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Investigators discover new specimen from the Age of Dinosaurs

Researchers from China and Canada have discovered a new large ichthyosaur, called Baisesaurus robustus, from southwest China, thus extending the known geographic range of this group. We tell you more here!

Ichthyosaurs are a group of successful Mesozoic marine reptiles that have a worldwide distribution, but their evolutionary origin is still unclear. In recent years, many new marine reptiles related to ichthyosaurs, called primitive ichthyosaurs, have been found in rocks from the early Triassic and shed light on the origin of ichthyosaurs.

These early ichthyosauromorphs were discovered in many countries, but most of them are from China, including Cartorhynchus, Chaohusaurus, and several members of an ichthyosauromorph subgroup called the Hupehsuchia. They are generally small (about 1 meter long) and come from eastern and central China.

However, in a new paper published in the journal PeerJ, researchers from China and Canada report a new large primitive ichthyosauromorph, called Baisesaurus robustus, from southwest China.

In 2017, researchers from the Guizhou Geological Survey found some vertebrate bones exposed in limestone in the Zhebao region of southwest China’s Guangxi province and invited researchers from the China Geoscience University (Wuhan) to join them in the specimen study.

The Specimen

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Baisesaurus Robustus

Jiang and Han, researchers at the China University of Geosciences, confirmed that the fossil was from a marine reptile, possibly a relative of ichthyosaurs. The specimen was collected by the joint investigation team in 2018 and was prepared at the Wuhan Center of the China Geological Survey.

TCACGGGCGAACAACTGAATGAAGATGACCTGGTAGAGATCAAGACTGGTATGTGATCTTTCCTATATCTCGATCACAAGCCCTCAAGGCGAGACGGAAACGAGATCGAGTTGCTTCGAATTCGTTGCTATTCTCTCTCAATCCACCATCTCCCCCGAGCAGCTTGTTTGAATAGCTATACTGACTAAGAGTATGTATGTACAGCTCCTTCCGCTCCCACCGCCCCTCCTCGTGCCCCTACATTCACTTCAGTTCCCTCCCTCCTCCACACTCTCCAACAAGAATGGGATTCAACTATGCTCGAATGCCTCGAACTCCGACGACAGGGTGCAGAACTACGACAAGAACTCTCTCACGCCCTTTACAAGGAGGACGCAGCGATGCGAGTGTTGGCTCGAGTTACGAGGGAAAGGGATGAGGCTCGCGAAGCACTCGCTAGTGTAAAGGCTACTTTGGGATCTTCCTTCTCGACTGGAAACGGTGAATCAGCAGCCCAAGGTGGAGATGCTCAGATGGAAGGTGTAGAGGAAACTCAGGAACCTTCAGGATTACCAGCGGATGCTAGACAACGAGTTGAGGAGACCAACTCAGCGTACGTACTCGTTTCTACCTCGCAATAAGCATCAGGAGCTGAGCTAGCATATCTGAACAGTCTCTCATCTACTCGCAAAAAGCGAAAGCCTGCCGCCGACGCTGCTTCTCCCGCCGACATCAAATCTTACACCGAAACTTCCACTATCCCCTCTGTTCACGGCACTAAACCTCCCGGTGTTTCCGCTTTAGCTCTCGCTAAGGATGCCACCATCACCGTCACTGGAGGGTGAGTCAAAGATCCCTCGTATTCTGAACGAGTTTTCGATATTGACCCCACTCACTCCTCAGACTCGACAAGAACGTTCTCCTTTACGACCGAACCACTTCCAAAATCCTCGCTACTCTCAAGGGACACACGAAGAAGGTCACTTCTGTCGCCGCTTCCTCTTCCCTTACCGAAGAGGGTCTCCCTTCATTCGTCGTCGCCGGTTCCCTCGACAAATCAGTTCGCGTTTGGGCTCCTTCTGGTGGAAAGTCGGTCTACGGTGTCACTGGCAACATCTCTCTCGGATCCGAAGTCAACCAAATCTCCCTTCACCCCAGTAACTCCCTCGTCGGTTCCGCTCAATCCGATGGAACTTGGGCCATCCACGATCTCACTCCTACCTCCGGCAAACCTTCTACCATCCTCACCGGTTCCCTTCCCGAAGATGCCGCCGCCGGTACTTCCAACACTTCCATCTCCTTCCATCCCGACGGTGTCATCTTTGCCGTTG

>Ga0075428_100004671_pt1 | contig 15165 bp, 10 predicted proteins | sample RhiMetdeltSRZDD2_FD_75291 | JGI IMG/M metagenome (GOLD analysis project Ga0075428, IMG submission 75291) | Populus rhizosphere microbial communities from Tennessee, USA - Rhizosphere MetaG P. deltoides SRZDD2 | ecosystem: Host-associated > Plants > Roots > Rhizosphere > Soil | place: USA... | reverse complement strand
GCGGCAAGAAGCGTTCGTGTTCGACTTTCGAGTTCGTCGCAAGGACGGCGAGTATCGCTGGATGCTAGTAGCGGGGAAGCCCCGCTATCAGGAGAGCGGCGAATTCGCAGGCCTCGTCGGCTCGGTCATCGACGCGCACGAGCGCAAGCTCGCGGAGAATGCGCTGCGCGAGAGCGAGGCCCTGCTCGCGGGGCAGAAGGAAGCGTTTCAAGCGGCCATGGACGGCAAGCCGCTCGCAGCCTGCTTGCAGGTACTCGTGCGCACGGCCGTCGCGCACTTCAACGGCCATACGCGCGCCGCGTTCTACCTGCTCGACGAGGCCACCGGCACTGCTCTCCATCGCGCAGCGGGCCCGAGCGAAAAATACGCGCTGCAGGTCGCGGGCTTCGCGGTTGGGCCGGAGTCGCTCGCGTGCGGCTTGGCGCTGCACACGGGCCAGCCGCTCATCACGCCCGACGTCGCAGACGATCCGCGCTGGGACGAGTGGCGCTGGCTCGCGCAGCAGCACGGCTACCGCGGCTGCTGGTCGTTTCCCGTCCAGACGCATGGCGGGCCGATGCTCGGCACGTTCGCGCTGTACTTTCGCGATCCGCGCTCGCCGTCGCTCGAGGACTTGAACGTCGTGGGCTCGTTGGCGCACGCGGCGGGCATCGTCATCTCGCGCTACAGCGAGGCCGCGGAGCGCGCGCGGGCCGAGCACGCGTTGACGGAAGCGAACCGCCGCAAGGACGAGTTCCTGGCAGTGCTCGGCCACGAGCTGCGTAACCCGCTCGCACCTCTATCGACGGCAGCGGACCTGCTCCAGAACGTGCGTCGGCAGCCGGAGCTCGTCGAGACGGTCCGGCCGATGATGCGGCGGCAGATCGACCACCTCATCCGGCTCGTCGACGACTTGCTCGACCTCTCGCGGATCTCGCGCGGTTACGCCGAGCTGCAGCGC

The specimen comprises only the front part of the torso skeleton, including some vertebrae and ribs, a limb bone, and abdominal bones called gastralia (abdominal rib).

This made classification difficult, but the researchers compared the fossil comprehensively with other early Triassic marine reptiles and eventually identified it as an ichthyosauromorph. In general, Baisesaurus robustus shares more similarities with Japan’s Utatsusaurus, another early ichthyosauromorph, than with other marine reptiles.

The researchers also found some unusual features that were unknown in other early ichthyosauromorphs, such as deep depressions on the sides of the vertebrae and a robust radius with two distinct articular facets for contact with the wrist bones. These new features indicate that the fossil belongs to a previously unknown species, which the researchers named Baisesaurus robustus.

Furthermore, Baisesaurus is estimated to be around 3 meters long, making this newly discovered marine reptile significantly larger than any other ichthyosauromorph from China’s Early Triassic.

Finally, Baisesaurus has a more robust radius than many other early ichthyosaurs, suggesting strong swimming abilities that may have been used in long-distance migrations along the eastern edge of an ancient ocean known as Paleo-Tethys.

According to study co-author Corwin Sullivan, Baisesaurus may be a kind of reminder that much remains to be discovered about the tremendous evolutionary explosion in vertebrate diversity that occurred in the Triassic.

Source: With Agencies

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